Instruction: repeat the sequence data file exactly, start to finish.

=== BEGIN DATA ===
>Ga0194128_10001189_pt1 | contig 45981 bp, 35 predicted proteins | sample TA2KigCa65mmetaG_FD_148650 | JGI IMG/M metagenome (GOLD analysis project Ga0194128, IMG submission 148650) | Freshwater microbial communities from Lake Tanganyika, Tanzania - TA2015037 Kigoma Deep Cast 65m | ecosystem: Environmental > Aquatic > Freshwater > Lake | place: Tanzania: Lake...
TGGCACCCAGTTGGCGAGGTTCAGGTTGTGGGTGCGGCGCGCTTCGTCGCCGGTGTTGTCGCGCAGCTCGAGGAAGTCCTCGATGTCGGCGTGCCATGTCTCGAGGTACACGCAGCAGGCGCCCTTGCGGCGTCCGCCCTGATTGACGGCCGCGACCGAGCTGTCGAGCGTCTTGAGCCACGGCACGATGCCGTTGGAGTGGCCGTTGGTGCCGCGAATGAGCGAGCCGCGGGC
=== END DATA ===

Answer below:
>Ga0194128_10001189_pt1 | contig 45981 bp, 35 predicted proteins | sample TA2KigCa65mmetaG_FD_148650 | JGI IMG/M metagenome (GOLD analysis project Ga0194128, IMG submission 148650) | Freshwater microbial communities from Lake Tanganyika, Tanzania - TA2015037 Kigoma Deep Cast 65m | ecosystem: Environmental > Aquatic > Freshwater > Lake | place: Tanzania: Lake...
TGGCACCCAGTTGGCGAGGTTCAGGTTGTGGGTGCGGCGCGCTTCGTCGCCGGTGTTGTCGCGCAGCTCGAGGAAGTCCTCGATGTCGGCGTGCCATGTCTCGAGGTACACGCAGCAGGCGCCCTTGCGGCGTCCGCCCTGATTGACGGCCGCGACCGAGCTGTCGAGCGTCTTGAGCCACGGCACGATGCCGTTGGAGTGGCCGTTGGTGCCGCGAATGAGCGAGCCGCGGGC